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May 6, 2007

Coon Rapids abductor

Some of the unecessary one-liners made in the Pioneer Press article on the Coon Rapids abductor sounded cliche: "The stranger may have been no stranger at all", and editorialized: "Cops closed in fast."
I did find a way to attribute and describe charges, when reporting on crime cases. This reminds me of some of the labs we had to do and many of us didn't know how to attribute or report charges/arrests. This is how this story handled it:"He is being held in the Anoka County Jail pending a court hearing Monday or Tuesday to determine bail. He has not been charged, although charges could come as early as today from Anoka County prosecutors.
"We're very confident we have the correct guy, and we're confident the charges will hold," said Coon Rapids Police Sgt. Tom Hawley." The author also found and used tax records to show who lived in the house with the accused.
The Star Tribune's lead was much stronger and was attributed:"Once reports came in that a stranger had abducted and assaulted a 12-year-old girl Friday on her way to her school bus stop, just about every Coon Rapids police staffer, along with several Anoka County sheriff's officials and a State Patrol helicopter crew, began trying to track down the suspect, said Sgt. Tom Hawley." Throughout the story they also were more concise and got more to the point with the facts.

France's New President

The New York Times' use of numbers did a good job of showing what a close win France's new president Nicolas Sarkozy made over his competitor Segolene Royal. They also effectively gave background details, like how long the French presidential term is, what his responsibilities are, and when he will take over, without ruining the flow of the story. The author of the piece did a good job of predicting future outcomes of Sarkozy's presidency by talking about all the riots that took place by different groups after he was voted in. It seems France is being divided between the rich and the old, and the poor and the young because of this newly-elected conservative. To make this story more applicable to the U.S, they mentioned how Sarkozy is more pro-American than other French presidents have been.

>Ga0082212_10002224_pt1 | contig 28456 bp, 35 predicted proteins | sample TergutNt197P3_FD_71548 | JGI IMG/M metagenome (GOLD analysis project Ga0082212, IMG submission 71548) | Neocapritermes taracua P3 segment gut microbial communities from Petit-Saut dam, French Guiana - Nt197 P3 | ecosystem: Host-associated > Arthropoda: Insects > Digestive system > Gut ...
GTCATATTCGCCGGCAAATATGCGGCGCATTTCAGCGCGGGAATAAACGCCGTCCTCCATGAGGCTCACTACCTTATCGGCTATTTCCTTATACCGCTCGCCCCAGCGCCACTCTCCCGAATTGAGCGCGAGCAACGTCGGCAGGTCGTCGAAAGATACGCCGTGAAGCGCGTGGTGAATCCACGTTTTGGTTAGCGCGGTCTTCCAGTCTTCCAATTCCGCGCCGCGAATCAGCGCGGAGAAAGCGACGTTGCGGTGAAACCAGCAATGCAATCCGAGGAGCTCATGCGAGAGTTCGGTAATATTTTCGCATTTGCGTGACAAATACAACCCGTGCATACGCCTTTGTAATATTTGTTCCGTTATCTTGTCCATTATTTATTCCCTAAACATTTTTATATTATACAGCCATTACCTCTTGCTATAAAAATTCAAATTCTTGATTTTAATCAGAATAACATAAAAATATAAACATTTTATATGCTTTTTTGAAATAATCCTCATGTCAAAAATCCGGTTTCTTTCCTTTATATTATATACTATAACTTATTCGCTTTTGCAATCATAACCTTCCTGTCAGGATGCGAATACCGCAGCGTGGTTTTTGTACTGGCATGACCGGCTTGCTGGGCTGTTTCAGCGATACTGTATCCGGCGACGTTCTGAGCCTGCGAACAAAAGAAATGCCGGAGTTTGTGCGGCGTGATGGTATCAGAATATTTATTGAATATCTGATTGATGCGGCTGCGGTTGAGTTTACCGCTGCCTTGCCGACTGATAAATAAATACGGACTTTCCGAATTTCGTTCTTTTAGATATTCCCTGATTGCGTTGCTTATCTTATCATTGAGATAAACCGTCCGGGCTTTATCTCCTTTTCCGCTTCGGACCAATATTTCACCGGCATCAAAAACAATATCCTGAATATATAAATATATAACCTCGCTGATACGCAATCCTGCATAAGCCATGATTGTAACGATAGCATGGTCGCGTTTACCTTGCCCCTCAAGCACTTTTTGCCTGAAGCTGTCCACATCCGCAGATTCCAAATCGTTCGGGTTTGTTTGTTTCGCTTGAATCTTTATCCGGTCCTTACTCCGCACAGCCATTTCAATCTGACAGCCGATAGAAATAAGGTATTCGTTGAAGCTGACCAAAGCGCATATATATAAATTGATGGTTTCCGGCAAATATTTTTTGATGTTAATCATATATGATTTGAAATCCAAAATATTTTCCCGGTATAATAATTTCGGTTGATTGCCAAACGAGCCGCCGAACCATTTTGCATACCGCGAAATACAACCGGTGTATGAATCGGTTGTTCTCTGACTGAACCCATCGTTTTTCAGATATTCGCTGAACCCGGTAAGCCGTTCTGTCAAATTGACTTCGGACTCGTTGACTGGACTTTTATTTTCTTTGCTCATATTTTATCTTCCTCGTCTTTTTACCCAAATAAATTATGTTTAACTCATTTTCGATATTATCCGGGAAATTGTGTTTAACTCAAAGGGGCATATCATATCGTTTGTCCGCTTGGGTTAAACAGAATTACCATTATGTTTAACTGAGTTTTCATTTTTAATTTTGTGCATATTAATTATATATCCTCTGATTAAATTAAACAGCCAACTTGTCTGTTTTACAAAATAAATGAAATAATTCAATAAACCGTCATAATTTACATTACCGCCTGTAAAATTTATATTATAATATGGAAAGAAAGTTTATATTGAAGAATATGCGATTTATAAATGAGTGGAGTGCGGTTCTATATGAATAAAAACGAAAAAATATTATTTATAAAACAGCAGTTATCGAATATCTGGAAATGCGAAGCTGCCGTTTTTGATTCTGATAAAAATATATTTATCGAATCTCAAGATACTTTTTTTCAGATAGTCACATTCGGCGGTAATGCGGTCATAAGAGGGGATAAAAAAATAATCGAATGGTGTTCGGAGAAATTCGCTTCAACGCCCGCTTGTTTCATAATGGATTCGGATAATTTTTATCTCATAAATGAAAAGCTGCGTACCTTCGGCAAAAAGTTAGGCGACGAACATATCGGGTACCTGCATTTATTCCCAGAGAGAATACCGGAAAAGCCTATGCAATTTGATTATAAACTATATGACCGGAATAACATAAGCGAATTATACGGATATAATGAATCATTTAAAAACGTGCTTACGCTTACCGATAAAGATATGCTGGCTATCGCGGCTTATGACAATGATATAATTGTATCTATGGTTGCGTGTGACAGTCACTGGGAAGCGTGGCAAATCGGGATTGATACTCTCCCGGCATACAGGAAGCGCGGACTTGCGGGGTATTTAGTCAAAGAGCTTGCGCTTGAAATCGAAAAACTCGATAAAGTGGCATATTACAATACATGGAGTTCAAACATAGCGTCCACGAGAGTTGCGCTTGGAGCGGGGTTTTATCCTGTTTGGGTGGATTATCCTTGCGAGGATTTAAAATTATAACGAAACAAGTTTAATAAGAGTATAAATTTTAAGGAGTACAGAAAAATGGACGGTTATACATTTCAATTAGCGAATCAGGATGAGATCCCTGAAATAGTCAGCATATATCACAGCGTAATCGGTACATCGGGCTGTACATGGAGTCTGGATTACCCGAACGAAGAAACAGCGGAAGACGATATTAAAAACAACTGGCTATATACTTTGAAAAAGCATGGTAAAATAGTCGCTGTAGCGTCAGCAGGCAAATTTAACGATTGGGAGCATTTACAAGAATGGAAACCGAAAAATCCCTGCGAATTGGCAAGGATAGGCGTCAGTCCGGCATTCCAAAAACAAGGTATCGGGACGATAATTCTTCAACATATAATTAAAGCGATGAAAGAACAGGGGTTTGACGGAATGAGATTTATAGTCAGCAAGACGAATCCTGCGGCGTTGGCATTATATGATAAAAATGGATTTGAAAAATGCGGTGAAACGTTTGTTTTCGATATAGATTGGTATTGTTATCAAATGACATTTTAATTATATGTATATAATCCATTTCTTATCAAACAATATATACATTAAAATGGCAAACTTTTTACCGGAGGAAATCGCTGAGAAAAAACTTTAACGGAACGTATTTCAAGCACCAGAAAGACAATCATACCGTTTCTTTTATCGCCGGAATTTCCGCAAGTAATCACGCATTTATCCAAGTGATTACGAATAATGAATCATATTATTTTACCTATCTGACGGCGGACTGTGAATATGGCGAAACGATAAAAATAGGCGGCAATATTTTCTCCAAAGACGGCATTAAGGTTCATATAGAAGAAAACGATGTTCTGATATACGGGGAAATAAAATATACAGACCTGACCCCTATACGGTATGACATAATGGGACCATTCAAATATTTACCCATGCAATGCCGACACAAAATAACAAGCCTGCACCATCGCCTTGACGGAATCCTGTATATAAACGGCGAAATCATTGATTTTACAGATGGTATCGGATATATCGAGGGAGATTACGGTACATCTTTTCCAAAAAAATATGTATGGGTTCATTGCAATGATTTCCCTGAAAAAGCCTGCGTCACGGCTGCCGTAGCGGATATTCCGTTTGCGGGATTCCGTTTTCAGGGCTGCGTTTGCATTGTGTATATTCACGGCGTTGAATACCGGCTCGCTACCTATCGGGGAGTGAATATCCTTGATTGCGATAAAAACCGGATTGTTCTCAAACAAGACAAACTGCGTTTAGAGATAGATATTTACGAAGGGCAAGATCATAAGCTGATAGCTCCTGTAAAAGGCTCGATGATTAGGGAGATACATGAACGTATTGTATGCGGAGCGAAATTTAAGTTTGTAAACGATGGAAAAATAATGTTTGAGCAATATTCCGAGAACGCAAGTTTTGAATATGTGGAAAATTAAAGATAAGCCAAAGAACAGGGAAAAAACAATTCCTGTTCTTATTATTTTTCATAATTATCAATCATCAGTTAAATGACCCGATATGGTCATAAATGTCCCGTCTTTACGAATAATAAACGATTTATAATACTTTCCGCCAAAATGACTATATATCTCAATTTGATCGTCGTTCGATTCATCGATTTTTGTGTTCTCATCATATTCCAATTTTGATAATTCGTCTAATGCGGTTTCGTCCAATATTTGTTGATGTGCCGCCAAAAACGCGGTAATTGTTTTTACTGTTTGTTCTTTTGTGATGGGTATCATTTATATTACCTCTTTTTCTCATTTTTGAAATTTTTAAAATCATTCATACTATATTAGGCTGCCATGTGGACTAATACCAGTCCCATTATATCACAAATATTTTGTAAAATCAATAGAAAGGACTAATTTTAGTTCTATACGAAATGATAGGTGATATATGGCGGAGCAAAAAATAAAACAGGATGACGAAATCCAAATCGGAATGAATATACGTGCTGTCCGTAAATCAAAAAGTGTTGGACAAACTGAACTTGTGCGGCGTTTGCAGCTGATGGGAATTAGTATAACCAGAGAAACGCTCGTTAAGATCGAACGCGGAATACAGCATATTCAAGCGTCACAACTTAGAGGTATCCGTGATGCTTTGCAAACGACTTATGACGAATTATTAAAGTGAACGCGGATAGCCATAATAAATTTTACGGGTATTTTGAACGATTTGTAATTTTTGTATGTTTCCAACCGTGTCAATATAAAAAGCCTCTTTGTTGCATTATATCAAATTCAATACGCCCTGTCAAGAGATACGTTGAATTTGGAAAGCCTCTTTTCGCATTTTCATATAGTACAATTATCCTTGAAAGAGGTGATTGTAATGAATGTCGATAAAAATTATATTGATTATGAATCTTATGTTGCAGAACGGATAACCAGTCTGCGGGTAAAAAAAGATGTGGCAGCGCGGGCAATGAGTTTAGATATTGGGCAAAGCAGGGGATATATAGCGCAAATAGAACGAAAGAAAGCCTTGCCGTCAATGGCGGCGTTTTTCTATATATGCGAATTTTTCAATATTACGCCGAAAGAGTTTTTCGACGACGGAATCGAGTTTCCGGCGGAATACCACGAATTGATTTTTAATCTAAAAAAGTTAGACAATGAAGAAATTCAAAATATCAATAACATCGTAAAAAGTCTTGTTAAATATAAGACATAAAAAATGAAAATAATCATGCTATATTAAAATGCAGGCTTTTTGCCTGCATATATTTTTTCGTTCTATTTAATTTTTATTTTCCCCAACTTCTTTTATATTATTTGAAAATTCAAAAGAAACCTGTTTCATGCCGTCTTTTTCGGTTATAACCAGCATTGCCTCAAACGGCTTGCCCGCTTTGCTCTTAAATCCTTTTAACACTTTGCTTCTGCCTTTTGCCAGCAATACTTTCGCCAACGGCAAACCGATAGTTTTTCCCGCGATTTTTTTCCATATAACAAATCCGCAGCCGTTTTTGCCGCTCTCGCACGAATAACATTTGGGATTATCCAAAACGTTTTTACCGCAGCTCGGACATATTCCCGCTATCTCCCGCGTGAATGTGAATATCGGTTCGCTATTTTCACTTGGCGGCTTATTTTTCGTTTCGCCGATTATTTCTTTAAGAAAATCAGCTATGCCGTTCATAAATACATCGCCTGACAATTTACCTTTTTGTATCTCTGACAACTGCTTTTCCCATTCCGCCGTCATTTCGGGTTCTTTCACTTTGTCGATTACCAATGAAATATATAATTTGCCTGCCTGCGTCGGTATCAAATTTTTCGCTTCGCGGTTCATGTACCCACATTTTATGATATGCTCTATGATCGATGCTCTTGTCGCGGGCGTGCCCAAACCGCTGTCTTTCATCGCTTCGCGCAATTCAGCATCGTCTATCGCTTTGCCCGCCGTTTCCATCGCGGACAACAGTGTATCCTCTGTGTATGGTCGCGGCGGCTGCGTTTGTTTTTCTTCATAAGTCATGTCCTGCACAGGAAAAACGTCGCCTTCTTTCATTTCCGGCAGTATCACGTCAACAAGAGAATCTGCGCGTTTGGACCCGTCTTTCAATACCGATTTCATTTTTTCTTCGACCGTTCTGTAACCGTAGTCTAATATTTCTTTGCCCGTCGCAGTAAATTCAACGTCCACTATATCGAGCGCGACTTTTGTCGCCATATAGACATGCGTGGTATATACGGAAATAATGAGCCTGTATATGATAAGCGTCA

The Star Tribune had a little blurb about the election and it seemed to favor Sarkozy, saying he was polite and didn't rise to Socialist Segolene Royal's baiting.

FIRE

The Star Tribune's piece on the wildfire in N.E Minnesota that required a mandatory evacuation, had a great lead that included the what, when, and where all included. However, the only quotes in the story were made by a Grand Rapids Interagency Fire Center Spokesman. I would have liked to hear the more human side of the story by the residents who were actually evacuated. The Pioneer Press' lead included attribution, the what, where and why. The Pioneer Press blurb reported a firefighter injury but the Star Tribune claimed that no injuries had been reported--the stories were reported on the same day.

Poisoned Medicine